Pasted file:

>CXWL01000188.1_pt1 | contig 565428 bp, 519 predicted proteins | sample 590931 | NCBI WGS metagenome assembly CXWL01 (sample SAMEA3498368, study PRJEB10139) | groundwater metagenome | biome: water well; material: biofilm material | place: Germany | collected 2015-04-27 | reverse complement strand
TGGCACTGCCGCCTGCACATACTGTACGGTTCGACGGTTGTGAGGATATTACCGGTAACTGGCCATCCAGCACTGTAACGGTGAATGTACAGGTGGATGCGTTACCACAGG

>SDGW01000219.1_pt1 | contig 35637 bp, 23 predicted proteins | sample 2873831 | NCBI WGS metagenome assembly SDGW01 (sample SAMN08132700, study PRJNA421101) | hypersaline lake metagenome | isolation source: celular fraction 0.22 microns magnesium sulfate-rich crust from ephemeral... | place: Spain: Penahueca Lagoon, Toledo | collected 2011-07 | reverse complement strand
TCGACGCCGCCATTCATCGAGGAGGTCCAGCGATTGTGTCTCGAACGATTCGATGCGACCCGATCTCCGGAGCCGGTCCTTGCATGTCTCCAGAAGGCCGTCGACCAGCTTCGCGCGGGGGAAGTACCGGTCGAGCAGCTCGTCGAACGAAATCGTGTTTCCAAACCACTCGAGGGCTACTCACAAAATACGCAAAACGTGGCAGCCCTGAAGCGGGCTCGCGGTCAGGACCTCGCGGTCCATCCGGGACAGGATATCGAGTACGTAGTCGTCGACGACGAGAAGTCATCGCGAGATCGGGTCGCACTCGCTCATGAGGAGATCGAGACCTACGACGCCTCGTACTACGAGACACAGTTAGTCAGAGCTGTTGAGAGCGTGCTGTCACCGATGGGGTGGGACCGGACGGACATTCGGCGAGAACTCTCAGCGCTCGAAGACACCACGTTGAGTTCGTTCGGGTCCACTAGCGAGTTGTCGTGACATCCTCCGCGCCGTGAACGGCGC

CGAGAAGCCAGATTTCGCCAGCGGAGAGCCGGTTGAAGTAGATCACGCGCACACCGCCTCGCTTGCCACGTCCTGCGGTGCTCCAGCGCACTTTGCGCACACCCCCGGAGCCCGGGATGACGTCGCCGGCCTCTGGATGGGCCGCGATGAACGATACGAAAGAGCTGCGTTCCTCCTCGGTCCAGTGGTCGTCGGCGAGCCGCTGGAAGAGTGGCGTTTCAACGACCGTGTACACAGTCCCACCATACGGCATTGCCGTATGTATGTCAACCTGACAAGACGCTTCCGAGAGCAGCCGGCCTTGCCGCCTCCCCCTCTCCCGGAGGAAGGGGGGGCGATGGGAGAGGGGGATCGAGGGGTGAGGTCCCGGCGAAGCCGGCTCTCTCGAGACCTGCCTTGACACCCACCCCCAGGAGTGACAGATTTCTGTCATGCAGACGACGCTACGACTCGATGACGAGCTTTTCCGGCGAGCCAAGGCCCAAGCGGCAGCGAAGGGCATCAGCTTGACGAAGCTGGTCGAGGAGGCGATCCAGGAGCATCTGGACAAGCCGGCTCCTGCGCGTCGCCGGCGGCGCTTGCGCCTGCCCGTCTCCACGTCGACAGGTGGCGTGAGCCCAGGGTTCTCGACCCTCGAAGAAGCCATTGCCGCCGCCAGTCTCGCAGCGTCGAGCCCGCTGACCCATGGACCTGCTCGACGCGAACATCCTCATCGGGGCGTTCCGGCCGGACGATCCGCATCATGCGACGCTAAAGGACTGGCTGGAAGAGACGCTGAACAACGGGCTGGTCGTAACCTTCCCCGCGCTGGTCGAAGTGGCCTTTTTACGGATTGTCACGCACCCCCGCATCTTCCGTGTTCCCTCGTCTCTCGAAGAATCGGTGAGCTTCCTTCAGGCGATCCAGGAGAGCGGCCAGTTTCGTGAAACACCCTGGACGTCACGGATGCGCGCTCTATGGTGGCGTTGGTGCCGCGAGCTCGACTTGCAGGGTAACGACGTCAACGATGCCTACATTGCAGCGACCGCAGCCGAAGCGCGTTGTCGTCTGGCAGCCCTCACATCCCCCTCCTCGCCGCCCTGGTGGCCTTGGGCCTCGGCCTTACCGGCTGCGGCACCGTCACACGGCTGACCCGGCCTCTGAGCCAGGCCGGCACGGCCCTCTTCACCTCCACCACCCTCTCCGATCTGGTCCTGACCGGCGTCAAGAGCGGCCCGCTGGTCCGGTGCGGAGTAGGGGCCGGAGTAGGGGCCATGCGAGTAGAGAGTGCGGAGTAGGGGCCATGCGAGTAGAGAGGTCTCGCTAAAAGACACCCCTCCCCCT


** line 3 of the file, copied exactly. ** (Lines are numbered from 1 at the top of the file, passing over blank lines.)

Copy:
>SDGW01000219.1_pt1 | contig 35637 bp, 23 predicted proteins | sample 2873831 | NCBI WGS metagenome assembly SDGW01 (sample SAMN08132700, study PRJNA421101) | hypersaline lake metagenome | isolation source: celular fraction 0.22 microns magnesium sulfate-rich crust from ephemeral... | place: Spain: Penahueca Lagoon, Toledo | collected 2011-07 | reverse complement strand